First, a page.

The other day, Ralph Fiennes, the famous British film actor who also loves stage acting, said he does not so much love the current direction of language.
“We’re in a world of truncated sentences, soundbites and Twitter,’ Fiennes said, being quoted for a soundbite. “(Language) is being eroded — it’s changing. Our expressiveness and our ease with some words is being diluted so that the sentence with more than one clause is a problem for us, and the word of more than two syllables is a problem for us.”
And he’s worried about the relevancy of Shakespeare going forward now that he says he sees young drama students are having more trouble with the Bard than those a few generations ago would have (one wonders if Fiennes really remembers how well those young students did generations ago). He’s worried about how you perform plays with a lot of words with multiple syllables when the direction of language is more Hemingway than Faulkner, read, spoken and understood.
I used to be with Mr. Fiennes on this, and in college, was really worried that that kind of written language would be the equivalent of Newspeak from George Orwell’s 1984. For example, the text, “I love you,” is soul-baring, while “luv u ;)” is common, casual, and expresses nothing. It’s not even “double-plus ungood,” as a character from Orwell’s novel would be expected to say, it’s “++ungud.”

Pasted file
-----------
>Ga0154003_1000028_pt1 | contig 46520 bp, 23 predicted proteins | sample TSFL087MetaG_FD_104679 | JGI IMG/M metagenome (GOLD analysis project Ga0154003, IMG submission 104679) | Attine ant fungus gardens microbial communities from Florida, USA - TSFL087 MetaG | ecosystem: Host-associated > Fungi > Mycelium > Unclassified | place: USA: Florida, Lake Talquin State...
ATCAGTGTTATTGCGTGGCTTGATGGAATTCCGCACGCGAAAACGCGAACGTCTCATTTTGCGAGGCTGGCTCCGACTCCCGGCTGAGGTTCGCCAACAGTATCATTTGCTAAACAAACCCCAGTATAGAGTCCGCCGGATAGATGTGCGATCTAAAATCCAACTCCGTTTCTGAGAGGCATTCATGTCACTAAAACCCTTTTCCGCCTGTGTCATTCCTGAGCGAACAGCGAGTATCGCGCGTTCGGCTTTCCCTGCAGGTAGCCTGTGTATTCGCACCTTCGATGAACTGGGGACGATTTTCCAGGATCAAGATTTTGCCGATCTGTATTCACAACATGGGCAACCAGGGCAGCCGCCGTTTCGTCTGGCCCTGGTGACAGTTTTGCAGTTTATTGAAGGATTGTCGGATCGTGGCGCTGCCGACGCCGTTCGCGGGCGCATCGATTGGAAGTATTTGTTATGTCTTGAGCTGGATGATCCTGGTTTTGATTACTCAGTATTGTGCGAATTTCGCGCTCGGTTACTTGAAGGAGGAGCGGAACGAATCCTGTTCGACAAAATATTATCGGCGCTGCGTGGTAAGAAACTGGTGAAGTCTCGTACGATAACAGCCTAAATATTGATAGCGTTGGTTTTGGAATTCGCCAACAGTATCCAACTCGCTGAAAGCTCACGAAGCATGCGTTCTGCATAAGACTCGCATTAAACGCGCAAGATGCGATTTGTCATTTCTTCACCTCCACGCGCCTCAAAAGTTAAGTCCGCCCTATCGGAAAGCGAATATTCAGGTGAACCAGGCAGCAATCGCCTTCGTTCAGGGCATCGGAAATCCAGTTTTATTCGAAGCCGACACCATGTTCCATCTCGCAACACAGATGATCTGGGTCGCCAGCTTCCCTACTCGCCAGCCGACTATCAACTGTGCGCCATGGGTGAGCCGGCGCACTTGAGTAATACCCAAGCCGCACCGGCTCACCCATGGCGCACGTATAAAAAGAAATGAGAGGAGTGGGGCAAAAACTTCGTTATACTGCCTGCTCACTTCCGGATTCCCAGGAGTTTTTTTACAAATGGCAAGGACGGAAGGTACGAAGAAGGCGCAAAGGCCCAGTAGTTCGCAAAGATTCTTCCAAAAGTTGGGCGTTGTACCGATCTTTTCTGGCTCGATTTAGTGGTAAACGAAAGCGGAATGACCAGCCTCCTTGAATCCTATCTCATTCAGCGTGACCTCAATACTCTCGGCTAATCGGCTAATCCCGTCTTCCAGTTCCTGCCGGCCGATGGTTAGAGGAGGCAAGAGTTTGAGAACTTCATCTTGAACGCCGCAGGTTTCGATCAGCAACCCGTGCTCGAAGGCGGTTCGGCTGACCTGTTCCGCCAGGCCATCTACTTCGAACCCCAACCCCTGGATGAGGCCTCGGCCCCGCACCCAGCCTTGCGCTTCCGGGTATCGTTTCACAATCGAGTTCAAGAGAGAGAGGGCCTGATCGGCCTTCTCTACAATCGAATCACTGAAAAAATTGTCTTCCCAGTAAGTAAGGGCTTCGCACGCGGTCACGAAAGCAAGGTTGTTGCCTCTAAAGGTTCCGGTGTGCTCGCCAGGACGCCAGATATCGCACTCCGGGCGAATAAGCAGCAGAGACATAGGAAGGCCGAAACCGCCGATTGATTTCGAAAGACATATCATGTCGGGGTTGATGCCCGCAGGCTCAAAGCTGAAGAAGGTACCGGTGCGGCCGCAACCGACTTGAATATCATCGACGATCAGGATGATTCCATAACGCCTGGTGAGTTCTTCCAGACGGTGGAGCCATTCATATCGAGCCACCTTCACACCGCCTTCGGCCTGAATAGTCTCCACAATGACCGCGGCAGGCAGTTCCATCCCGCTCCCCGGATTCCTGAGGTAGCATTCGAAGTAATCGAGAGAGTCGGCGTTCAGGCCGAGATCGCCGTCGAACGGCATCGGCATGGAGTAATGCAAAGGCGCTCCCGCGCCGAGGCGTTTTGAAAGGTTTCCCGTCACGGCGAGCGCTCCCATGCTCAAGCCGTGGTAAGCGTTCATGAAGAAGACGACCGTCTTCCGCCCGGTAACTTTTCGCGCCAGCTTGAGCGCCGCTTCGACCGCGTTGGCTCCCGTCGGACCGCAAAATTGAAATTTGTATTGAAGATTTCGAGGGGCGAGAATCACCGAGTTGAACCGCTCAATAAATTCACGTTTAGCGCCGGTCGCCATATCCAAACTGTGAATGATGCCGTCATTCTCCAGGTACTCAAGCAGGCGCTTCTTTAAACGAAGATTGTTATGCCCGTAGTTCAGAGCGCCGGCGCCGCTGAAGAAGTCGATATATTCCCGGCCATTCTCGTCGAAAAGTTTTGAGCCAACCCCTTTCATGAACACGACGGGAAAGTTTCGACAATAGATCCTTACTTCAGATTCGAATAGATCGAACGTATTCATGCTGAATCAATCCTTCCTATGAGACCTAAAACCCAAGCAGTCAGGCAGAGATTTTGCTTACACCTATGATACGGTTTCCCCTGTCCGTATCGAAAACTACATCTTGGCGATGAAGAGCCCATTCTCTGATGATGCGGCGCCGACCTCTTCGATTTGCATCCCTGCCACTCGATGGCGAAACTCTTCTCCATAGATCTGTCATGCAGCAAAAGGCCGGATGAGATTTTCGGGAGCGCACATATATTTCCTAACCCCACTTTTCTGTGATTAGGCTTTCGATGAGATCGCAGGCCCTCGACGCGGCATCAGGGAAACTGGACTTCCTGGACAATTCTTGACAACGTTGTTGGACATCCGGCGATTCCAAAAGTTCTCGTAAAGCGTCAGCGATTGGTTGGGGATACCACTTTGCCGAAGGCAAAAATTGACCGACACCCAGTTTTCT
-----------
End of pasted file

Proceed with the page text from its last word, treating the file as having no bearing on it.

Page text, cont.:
It’s not that you’d have to censor people anymore; they wouldn’t be able to articulate anything meaningful, let alone seditious. (That was my thinking.)
But, that’s a very college sort of thought to have. And you see writers who have just graduated, even journalists supposedly trained to be concise, want to write using the biggest word that comes to mind, maybe even because it’s the first. School trains you to prove that you’re intelligent and educated more than that you’re actually a good writer or know what you’re talking about. “First thought, best thought,” — but only if your first thought is actually good at communicating.
Wasn’t it Shakespeare who said, “Never make use of a sesquipedalian word when a diminutive one will suffice”?
Or was he the one who said, “Brevity is the soul of wit”?
There’s certainly nothing wrong with great-big words, and they are often good to know, especially when not to use them. Twitter, in common usage, may be a gift for people to concisely say stupid and empty things. But that’s what most people say anyway. The longshoreman philosopher of the mid-20th century, Eric Hoffer, said there wasn’t an idea that could be expressed in 200 words.
“But the writer must know precisely what he wants to say,” Hoffer cautioned. “If you have nothing to say and want badly to say it, then all the words in all the dictionaries will not suffice.”
You may need more than one tweet of 140 characters to get the full thing across, but you’re also going to make every letter count. You’re going to spill over the limit and go back and look at what you’ve written. Have I expressed this in the most effective way possible? Why am I wasting space on adjectives when I could use a more inherently evocative word (“walked without hurry” vs. “sauntered”). If someone reads only this message, how can I make this memorable and impactful on its own?
Writing has always been easy; so too chatting and tweeting. But good writing is always heavy labor, it’s just the form has changed now.
The future belongs to the aphorist. And I’m OK with that.